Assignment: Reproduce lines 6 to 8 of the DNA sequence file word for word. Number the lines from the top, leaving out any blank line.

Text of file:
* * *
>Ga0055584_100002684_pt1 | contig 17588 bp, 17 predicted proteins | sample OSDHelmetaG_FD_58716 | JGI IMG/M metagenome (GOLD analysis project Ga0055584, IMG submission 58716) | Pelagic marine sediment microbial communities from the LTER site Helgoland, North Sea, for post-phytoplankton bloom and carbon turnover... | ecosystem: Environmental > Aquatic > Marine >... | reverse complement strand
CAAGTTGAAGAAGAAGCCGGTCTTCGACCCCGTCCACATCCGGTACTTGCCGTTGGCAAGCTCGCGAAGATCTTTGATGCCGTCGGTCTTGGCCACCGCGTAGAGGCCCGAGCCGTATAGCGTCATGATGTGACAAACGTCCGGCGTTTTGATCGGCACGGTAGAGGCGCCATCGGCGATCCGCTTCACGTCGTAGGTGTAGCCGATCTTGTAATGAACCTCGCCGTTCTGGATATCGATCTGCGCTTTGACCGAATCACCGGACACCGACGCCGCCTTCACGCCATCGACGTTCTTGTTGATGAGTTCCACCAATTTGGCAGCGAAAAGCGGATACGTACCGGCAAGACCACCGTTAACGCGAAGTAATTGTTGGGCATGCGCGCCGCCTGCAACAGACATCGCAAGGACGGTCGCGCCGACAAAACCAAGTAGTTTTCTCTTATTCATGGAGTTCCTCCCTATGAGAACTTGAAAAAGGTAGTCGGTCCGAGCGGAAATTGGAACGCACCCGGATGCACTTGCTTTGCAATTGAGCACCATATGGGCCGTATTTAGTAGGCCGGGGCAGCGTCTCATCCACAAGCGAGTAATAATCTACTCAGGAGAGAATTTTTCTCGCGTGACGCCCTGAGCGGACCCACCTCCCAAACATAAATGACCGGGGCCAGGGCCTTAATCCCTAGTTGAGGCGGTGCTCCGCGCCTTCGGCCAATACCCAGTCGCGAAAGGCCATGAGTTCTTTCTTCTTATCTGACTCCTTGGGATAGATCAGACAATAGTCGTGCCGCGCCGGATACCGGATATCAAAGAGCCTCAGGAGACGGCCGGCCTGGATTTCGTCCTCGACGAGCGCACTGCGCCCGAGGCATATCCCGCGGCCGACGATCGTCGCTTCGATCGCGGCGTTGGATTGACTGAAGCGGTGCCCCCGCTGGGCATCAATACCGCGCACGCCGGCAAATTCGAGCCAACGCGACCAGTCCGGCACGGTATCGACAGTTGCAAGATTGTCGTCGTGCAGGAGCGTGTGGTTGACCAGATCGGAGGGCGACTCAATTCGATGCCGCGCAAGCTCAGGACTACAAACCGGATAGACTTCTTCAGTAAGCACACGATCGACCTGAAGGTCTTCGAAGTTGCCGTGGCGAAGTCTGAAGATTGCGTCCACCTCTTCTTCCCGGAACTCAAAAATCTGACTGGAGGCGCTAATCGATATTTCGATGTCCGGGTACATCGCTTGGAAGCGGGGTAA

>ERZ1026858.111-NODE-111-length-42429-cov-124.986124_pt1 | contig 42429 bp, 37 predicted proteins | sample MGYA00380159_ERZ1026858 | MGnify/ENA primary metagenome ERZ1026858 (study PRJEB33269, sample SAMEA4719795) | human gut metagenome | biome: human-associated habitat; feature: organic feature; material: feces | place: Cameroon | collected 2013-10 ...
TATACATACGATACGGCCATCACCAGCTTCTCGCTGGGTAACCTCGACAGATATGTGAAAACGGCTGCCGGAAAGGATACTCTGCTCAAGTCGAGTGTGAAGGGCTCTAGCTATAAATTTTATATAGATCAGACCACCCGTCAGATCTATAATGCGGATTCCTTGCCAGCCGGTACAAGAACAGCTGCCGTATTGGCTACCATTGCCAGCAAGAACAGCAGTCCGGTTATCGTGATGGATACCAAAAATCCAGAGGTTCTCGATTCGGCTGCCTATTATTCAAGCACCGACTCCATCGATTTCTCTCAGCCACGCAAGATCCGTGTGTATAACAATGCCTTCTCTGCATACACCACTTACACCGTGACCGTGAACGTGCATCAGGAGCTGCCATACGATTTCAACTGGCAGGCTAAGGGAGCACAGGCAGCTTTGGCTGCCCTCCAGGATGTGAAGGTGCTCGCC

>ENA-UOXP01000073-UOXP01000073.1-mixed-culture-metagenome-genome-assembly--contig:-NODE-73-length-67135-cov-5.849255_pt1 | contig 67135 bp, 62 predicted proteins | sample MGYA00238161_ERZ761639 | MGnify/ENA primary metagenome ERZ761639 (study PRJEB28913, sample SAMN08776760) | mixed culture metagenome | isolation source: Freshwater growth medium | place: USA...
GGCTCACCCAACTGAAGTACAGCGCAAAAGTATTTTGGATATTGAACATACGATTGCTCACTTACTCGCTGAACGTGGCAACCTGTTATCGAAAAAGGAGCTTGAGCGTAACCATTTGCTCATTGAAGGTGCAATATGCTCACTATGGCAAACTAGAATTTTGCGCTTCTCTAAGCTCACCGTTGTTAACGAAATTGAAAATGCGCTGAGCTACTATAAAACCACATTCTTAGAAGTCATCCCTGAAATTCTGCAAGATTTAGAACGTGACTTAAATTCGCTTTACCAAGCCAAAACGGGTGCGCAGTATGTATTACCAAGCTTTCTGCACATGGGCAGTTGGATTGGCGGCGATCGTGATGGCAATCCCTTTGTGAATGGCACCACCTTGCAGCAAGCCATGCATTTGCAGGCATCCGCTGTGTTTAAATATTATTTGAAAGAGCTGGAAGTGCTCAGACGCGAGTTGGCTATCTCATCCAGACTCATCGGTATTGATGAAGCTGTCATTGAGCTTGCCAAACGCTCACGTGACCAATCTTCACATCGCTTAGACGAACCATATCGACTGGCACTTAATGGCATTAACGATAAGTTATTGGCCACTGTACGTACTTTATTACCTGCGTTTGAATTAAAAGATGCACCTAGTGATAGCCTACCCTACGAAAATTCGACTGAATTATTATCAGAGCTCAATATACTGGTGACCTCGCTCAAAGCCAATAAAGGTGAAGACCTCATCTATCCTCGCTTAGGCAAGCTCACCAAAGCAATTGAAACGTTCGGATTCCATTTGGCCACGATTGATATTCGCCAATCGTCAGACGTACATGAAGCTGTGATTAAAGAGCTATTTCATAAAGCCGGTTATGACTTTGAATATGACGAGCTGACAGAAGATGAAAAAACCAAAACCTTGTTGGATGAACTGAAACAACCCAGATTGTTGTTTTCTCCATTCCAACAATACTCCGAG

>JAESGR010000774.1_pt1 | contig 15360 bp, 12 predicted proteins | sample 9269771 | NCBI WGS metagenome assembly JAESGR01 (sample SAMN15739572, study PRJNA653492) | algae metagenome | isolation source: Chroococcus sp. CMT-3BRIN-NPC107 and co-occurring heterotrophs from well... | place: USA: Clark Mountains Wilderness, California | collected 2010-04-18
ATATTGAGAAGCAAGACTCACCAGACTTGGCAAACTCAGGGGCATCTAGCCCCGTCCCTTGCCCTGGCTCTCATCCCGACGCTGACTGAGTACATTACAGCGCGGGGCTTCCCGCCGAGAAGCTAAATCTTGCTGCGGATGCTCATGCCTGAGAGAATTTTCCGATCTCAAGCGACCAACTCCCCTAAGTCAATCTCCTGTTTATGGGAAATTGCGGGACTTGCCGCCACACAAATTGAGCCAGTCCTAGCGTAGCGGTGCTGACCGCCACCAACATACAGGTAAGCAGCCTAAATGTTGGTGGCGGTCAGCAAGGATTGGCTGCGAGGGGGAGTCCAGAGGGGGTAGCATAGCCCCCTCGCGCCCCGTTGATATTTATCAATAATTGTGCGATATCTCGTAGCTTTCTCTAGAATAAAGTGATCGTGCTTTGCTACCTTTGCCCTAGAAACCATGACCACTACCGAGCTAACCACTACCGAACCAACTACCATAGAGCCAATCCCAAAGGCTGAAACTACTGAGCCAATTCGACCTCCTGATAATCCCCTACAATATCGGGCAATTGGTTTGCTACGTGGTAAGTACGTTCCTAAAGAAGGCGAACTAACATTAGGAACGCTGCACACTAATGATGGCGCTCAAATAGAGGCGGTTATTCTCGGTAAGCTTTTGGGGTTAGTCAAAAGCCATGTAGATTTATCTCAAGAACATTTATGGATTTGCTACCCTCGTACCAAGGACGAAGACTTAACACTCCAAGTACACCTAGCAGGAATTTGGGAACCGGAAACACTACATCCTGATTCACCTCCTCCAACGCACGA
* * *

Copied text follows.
GGCTCACCCAACTGAAGTACAGCGCAAAAGTATTTTGGATATTGAACATACGATTGCTCACTTACTCGCTGAACGTGGCAACCTGTTATCGAAAAAGGAGCTTGAGCGTAACCATTTGCTCATTGAAGGTGCAATATGCTCACTATGGCAAACTAGAATTTTGCGCTTCTCTAAGCTCACCGTTGTTAACGAAATTGAAAATGCGCTGAGCTACTATAAAACCACATTCTTAGAAGTCATCCCTGAAATTCTGCAAGATTTAGAACGTGACTTAAATTCGCTTTACCAAGCCAAAACGGGTGCGCAGTATGTATTACCAAGCTTTCTGCACATGGGCAGTTGGATTGGCGGCGATCGTGATGGCAATCCCTTTGTGAATGGCACCACCTTGCAGCAAGCCATGCATTTGCAGGCATCCGCTGTGTTTAAATATTATTTGAAAGAGCTGGAAGTGCTCAGACGCGAGTTGGCTATCTCATCCAGACTCATCGGTATTGATGAAGCTGTCATTGAGCTTGCCAAACGCTCACGTGACCAATCTTCACATCGCTTAGACGAACCATATCGACTGGCACTTAATGGCATTAACGATAAGTTATTGGCCACTGTACGTACTTTATTACCTGCGTTTGAATTAAAAGATGCACCTAGTGATAGCCTACCCTACGAAAATTCGACTGAATTATTATCAGAGCTCAATATACTGGTGACCTCGCTCAAAGCCAATAAAGGTGAAGACCTCATCTATCCTCGCTTAGGCAAGCTCACCAAAGCAATTGAAACGTTCGGATTCCATTTGGCCACGATTGATATTCGCCAATCGTCAGACGTACATGAAGCTGTGATTAAAGAGCTATTTCATAAAGCCGGTTATGACTTTGAATATGACGAGCTGACAGAAGATGAAAAAACCAAAACCTTGTTGGATGAACTGAAACAACCCAGATTGTTGTTTTCTCCATTCCAACAATACTCCGAG

>JAESGR010000774.1_pt1 | contig 15360 bp, 12 predicted proteins | sample 9269771 | NCBI WGS metagenome assembly JAESGR01 (sample SAMN15739572, study PRJNA653492) | algae metagenome | isolation source: Chroococcus sp. CMT-3BRIN-NPC107 and co-occurring heterotrophs from well... | place: USA: Clark Mountains Wilderness, California | collected 2010-04-18
ATATTGAGAAGCAAGACTCACCAGACTTGGCAAACTCAGGGGCATCTAGCCCCGTCCCTTGCCCTGGCTCTCATCCCGACGCTGACTGAGTACATTACAGCGCGGGGCTTCCCGCCGAGAAGCTAAATCTTGCTGCGGATGCTCATGCCTGAGAGAATTTTCCGATCTCAAGCGACCAACTCCCCTAAGTCAATCTCCTGTTTATGGGAAATTGCGGGACTTGCCGCCACACAAATTGAGCCAGTCCTAGCGTAGCGGTGCTGACCGCCACCAACATACAGGTAAGCAGCCTAAATGTTGGTGGCGGTCAGCAAGGATTGGCTGCGAGGGGGAGTCCAGAGGGGGTAGCATAGCCCCCTCGCGCCCCGTTGATATTTATCAATAATTGTGCGATATCTCGTAGCTTTCTCTAGAATAAAGTGATCGTGCTTTGCTACCTTTGCCCTAGAAACCATGACCACTACCGAGCTAACCACTACCGAACCAACTACCATAGAGCCAATCCCAAAGGCTGAAACTACTGAGCCAATTCGACCTCCTGATAATCCCCTACAATATCGGGCAATTGGTTTGCTACGTGGTAAGTACGTTCCTAAAGAAGGCGAACTAACATTAGGAACGCTGCACACTAATGATGGCGCTCAAATAGAGGCGGTTATTCTCGGTAAGCTTTTGGGGTTAGTCAAAAGCCATGTAGATTTATCTCAAGAACATTTATGGATTTGCTACCCTCGTACCAAGGACGAAGACTTAACACTCCAAGTACACCTAGCAGGAATTTGGGAACCGGAAACACTACATCCTGATTCACCTCCTCCAACGCACGA